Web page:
Description of an Exempt Employee

By George Hariri
Exempt employees must generally meet three criteria.
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Exempt and nonexempt employees are governed by the Fair Labor Standards Act (FLSA), which is enforced by the Department of Labor. The law creates standards for minimum wage and overtime pay. Nonexempt employees must be paid at least $7.25 per hour (or more, depending on state laws) as of 2011, and receive 1-1/2 times their rate for overtime pay. Exempt employees must meet certain criteria before they are exempted from minimum wage and overtime requirements.

Excluded From Coverage

Certain jobs are excluded from the FLSA because they fall under a different labor law or are excluded within the act itself. As of 2011, these jobs include seasonal amusement or recreation employees, seamen on foreign vessels, employees of small newspapers and telephone companies, newspaper delivery people, fishing employees and farm workers on "small farms" that have less than 500 days of labor per quarter. Other jobs are excluded from only the overtime requirement. These include auto, truck and farm salespeople and parts clerks, railroad and air carrier employees, taxi drivers, movie theater workers and farm workers.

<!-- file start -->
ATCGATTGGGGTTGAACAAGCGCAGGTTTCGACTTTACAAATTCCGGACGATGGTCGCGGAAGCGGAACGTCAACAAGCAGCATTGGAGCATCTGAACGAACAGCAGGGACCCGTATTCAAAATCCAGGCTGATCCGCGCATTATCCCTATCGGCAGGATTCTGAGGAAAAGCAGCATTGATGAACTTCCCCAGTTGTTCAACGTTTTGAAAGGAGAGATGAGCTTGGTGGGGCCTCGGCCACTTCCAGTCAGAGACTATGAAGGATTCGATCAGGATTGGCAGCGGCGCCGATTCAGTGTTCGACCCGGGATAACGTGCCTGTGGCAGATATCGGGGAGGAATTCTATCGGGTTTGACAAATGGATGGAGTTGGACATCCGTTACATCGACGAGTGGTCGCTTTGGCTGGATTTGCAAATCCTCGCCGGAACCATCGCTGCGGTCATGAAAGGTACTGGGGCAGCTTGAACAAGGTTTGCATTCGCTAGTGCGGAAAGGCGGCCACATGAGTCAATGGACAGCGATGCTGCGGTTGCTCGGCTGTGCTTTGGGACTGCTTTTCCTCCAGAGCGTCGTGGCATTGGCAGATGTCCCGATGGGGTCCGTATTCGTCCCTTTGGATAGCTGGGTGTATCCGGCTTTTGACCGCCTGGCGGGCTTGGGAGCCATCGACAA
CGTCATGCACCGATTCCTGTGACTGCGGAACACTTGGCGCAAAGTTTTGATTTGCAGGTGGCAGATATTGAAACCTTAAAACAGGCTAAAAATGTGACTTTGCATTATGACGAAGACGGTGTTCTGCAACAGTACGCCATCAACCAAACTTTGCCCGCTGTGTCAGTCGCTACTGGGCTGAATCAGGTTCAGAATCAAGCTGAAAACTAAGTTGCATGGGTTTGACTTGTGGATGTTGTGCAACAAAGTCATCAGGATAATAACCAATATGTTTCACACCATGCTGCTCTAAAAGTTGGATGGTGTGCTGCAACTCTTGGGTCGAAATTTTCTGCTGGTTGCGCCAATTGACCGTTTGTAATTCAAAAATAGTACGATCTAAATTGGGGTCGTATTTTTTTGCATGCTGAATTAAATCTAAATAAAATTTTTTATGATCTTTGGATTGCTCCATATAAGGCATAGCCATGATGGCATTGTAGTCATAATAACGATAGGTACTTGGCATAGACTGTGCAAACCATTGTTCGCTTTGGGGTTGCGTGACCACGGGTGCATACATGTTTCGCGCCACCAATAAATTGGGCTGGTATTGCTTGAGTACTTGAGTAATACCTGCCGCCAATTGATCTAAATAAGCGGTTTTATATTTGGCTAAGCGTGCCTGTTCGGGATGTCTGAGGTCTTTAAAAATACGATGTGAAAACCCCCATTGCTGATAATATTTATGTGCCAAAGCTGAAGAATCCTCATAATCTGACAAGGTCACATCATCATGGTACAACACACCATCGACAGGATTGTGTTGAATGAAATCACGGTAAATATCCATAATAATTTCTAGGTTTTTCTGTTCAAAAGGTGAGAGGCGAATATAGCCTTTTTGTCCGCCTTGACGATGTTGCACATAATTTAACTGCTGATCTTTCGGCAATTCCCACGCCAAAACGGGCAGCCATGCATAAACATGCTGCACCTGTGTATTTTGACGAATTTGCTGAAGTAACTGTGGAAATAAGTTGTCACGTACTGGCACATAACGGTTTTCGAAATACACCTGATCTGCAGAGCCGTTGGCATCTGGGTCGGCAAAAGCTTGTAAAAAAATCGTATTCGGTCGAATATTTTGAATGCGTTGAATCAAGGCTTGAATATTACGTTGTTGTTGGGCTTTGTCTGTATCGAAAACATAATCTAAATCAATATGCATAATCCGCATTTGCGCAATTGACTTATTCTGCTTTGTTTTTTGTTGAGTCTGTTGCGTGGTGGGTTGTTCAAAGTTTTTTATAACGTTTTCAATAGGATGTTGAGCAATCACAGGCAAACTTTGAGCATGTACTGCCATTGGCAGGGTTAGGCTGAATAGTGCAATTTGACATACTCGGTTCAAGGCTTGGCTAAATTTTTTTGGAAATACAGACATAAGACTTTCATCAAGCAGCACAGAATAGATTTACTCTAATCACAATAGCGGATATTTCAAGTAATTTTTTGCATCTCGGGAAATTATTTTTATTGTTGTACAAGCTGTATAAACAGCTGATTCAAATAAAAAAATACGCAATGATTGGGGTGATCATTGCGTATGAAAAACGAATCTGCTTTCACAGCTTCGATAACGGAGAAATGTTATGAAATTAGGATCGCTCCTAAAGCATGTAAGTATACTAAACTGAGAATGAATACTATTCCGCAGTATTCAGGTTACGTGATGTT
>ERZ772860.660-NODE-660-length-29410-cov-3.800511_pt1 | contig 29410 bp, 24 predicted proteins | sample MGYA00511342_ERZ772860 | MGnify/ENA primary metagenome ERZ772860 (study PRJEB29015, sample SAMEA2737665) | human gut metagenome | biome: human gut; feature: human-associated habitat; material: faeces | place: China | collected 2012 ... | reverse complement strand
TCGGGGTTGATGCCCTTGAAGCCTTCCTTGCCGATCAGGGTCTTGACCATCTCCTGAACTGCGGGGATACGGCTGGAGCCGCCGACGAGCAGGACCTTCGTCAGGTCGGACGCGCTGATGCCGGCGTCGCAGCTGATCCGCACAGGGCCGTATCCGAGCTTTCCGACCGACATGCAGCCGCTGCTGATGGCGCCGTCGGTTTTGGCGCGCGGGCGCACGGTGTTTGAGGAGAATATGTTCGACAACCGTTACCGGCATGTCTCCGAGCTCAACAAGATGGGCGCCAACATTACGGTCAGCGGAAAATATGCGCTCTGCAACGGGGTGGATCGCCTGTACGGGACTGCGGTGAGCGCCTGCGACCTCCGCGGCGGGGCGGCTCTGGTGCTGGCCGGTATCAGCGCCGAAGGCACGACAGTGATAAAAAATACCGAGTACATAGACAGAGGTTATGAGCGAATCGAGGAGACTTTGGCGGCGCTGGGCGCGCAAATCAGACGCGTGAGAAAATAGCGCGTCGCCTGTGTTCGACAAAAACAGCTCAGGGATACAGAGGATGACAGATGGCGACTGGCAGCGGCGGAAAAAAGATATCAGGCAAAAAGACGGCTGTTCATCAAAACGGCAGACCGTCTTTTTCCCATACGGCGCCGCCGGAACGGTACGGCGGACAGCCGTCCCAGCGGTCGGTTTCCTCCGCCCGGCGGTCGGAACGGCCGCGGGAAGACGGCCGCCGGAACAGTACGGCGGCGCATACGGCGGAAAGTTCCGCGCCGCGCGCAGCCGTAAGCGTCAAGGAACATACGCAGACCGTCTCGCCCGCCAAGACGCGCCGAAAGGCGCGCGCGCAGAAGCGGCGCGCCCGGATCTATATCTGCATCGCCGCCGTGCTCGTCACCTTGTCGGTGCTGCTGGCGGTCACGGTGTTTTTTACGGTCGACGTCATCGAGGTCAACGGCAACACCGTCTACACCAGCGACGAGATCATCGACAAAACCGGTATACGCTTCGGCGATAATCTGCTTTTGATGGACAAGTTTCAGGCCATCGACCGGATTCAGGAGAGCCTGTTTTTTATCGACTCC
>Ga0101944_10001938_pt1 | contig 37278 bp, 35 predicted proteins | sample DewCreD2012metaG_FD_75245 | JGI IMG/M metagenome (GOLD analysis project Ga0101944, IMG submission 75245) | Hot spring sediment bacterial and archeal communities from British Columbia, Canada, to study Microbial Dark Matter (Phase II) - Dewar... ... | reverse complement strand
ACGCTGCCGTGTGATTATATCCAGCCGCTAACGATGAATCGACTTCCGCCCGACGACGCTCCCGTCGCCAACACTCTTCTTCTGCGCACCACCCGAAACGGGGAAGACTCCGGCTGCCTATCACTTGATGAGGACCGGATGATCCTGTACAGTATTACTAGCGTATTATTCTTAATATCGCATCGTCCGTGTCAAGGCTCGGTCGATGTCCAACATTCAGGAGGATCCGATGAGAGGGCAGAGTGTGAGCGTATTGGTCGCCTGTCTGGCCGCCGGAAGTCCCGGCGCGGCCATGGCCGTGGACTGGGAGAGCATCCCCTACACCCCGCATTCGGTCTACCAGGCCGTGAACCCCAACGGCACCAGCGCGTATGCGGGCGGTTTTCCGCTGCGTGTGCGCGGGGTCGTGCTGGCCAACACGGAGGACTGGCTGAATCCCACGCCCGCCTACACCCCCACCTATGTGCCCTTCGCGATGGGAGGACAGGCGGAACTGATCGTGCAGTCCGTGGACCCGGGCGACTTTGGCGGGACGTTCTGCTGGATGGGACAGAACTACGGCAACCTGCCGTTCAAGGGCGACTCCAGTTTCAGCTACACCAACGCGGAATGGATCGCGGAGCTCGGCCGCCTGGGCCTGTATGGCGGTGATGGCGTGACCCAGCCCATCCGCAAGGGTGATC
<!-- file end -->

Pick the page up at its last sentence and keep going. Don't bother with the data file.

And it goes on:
Pay Level

As of 2011, an exempt employee must earn at least $23,600 per year, or $455 per week. If the employee earns less, he may be considered nonexempt. Employees must generally meet this criterion in addition to pay basis and job duty criteria before they are considered exempt under the FLSA, unless they are in an excluded job.

Pay Basis

Exempt employees must be paid a salary as opposed to a wage. Wages pay an employee a specific amount of money per hour worked. Salaries guarantee a minimum amount of money every week, regardless of the total number of hours worked. For an employee to be considered salaried, her base pay cannot decrease due to changing hours or quality of work. An employee can lose base pay for full workdays missed above the allowed leave time and still be considered salaried.

Job Duties

Any of three specific job duties must also be met for an employee to be exempt. These duties are executive, professional and administrative. Executive duties include supervising at least two employees, management as the primary duty and having input into hiring, firing, promoting and task assignments. Professionals include doctors, lawyers, teachers, clergy, dentists, accountants, architects and other learned professions. Creative professionals such as actors, writers and musicians are also exempt. Administrative duties are nonmanual office jobs that are directly related to general business operations and require independent judgment and discretion.

About the Author

George Hariri is a business writer who has been writing in 2011. He has great expertise and experience in the area of new business startup and finance. Hariri studied international business at The George Washington University where he completed his Bachelor of Business Administration. Since then, he has been instrumental in numerous start-up ventures, including several where he acted as CEO.